Has anyone told you today how deeply you are loved? 


Allow me to do the honors:

Friend, you are far more loved than you will ever know. You are strong and brave and loved for who you are as an individual. The goodness within you is not tied to the actions or affections of any other person. Your heart was created to be known and cherished and cared for. Not a single part of you is meant to be defined by your age, your health, or your relationship status. There is nothing you could ever do to change that. Jesus says that you are fully loved from the first page until the very last. You may not feel it now, but that love is there. It always has been and it always will be. That’s one promise that I know will stand true for eternity. 

You are so loved. 

Plant the seeds of those words deep into your heart right now; cover them with the soil of gentleness, kindness, grace, and fearlessness. And let them grow into a hope that will continue to protect you and nurture you on this journey. 

Next time you find yourself walking amongst a sea of pink hearts at the store, distracted by that small voice coming from within your broken and wavering heart, remind yourself that you are loved in more ways than one. As that voice attempts to convince you otherwise, gently whisper back the truth that you are known and loved for exactly who you are in this moment. You always have been, and you always will be. 

Written by: Ally Zinsmeister

Ally is one of our beautiful twenty-something People Hope Tribe members residing in Texas. Through her own battle with Complex Regional Pain Syndrome, Ally keeps us all guessing what barrier she’ll overcome next, with the help of her service dog, Malibu, of course! She loves sprinkles, pillow forts, and 2nd Corinthians. If you need her, she’s probably in a coffee shop somewhere. 

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Preface: I asked Martin to share his story, knowing that he has a much-needed, unique voice. He sent me his first draft, and I was confused by the first line. I thought, “this story is supposed to be about you.” But as I read on I quickly realized it’s only fitting that he begins his story by writing about the most cherished part of his life — his wife. Where he begins his story says just as much about his character as the rest of what you’re about to read. I’m so thankful to have had the opportunity to read something that profoundly impacted my own life. 

— Anna Kowlessar, Founder of People Hope

 Above and banner photos courtesy of  Brett & Emily Photographers .

Above and banner photos courtesy of Brett & Emily Photographers.

My wife is amazing. Perfect.

My wife is amazing. Perfect.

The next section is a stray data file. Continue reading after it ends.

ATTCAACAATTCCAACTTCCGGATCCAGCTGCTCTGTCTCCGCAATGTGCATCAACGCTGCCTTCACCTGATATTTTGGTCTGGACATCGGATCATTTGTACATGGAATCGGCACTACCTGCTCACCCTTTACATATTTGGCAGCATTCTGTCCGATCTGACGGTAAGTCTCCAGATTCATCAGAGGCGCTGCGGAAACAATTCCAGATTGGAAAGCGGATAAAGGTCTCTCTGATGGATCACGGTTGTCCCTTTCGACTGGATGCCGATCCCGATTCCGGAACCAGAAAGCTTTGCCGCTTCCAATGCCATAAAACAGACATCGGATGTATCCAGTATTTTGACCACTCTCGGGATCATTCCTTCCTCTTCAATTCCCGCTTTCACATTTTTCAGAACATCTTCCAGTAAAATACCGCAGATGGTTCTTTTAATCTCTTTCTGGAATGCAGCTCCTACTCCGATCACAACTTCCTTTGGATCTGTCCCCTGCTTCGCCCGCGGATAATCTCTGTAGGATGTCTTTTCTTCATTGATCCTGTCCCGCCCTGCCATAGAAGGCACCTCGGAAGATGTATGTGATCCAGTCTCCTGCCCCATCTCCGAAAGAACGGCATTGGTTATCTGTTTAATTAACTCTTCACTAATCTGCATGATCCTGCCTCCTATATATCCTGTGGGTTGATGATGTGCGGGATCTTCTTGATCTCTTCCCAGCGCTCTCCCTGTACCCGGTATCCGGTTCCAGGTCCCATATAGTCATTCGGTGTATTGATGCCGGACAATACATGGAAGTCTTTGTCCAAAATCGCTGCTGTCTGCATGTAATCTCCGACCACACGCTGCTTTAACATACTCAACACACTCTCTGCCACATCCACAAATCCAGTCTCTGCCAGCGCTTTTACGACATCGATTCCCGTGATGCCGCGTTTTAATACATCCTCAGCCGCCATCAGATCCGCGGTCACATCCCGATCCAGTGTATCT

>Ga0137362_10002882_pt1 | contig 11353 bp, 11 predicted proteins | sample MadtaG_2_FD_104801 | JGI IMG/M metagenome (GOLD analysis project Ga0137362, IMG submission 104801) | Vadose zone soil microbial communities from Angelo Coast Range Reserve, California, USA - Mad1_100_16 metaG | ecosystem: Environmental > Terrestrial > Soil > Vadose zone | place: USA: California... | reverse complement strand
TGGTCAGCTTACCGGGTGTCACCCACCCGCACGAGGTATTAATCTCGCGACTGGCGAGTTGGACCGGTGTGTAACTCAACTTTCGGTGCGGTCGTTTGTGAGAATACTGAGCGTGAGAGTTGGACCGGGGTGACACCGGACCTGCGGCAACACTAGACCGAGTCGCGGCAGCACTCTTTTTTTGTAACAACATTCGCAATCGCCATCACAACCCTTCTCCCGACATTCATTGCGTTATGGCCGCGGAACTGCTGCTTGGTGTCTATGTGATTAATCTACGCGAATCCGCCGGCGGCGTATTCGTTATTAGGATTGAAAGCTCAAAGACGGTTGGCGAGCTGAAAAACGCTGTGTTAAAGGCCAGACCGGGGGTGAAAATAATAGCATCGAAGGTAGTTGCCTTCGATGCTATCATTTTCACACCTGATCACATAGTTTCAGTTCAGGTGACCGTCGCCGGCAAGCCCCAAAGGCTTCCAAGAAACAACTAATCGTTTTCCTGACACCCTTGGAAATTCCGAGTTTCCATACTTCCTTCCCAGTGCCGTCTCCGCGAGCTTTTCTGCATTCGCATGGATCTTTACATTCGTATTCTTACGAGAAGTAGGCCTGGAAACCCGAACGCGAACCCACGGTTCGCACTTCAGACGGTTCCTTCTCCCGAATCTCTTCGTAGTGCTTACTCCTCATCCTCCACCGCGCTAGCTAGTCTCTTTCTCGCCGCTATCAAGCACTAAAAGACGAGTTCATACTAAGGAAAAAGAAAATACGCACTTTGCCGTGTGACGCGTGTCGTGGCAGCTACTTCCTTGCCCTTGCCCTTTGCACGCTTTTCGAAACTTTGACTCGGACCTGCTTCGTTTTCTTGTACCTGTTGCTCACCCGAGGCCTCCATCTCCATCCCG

She's smart and beautiful and hilarious, even as I type this I’m smiling as I think back on the (literally) thousands of times she’s made me laugh over the 15 years we’ve been together. She's the type of wife and mother I prayed for, and that my parents begged God for their son to marry. When I say she’s smart, I don't mean she does math well; I mean she's literally brilliant. She understands things quickly, processes information, and sorts it while I’m still rereading. 

She’s beautiful, stunning, sexy, mysterious. These words lose their meaning compared to her. She has these deep brown eyes that speak volumes about her heart. Her shape and frame are intoxicating. Her face and smile, her delicate hands, the arrow tattoo on her foot. There is nothing about her that isn't the pinnacle of God’s creation.

She’s hilarious. No one has ever made me laugh like she does. Her humor isn't crass or cruel; it’s timely and quick-witted and funny. When she teases me or laughs at something I’ve done, there is a sweet kindness to her laugh that speaks no malice or harm, only joy. It’s perfect and perfectly sweet, and her laughter brightens my very worst moods. 

By looking at her or watching her, you would never guess that she's struggling with deep cramping and stabbing pain from a chronic illness that has plagued her beautiful body since she was 12 years old. 

You’d never suspect the pain was crippling and exhausting and ever-present.

You’d never suspect the pain was crippling and exhausting and ever-present. I didn't suspect either. I didn't even really understand what she was dealing with while we were getting to know each other, and it wasn't until I started going to her treatments and studying for myself what she was dealing with that I started to even begin to grasp what she was suffering from. 

Her drive and commitment to who she is means that “she” supersedes her illness. Her smile shines through her pain. Her love of family and the people around her are more visible than the horror. Occasionally a tear will escape or a sob will force its way out, but in her genuine emotional beauty, she smiles past it, not putting on a front, but allowing her true self to shine through. The true and strong “she,” the joyful “she,” the “she” that sings like an angel and cracks jokes and loves deeply and fiercely is what she feeds and lives out.  

This incredible strength of character is a double edged sword, however. When people see how strong she is, it makes it hard for them to believe that she feels like she’s being stabbed, or that she couldn't sleep from the aching and cramping. The migraine-inducing exhaustion “couldn't possibly” be blinding her and making her nauseous. It would be hard to believe that someone so full of life and love and beauty could be suffering so severely. Growing up was so hard for her because people didn't believe the pain. In her 20’s her friends and even some doctors didn't believe her. How could she expect to be in a relationship with friends who didn't understand and therefore wouldn't make room for how tired she could be or that she wasn't well today. She couldn't walk yesterday, but today she’s laughing and carrying on? How could she get the treatment she needed if the doctors wouldn't help her? Who would she rely on with her family so far away from where we live and unable to come help with the kids, or the house, or her pain? Who?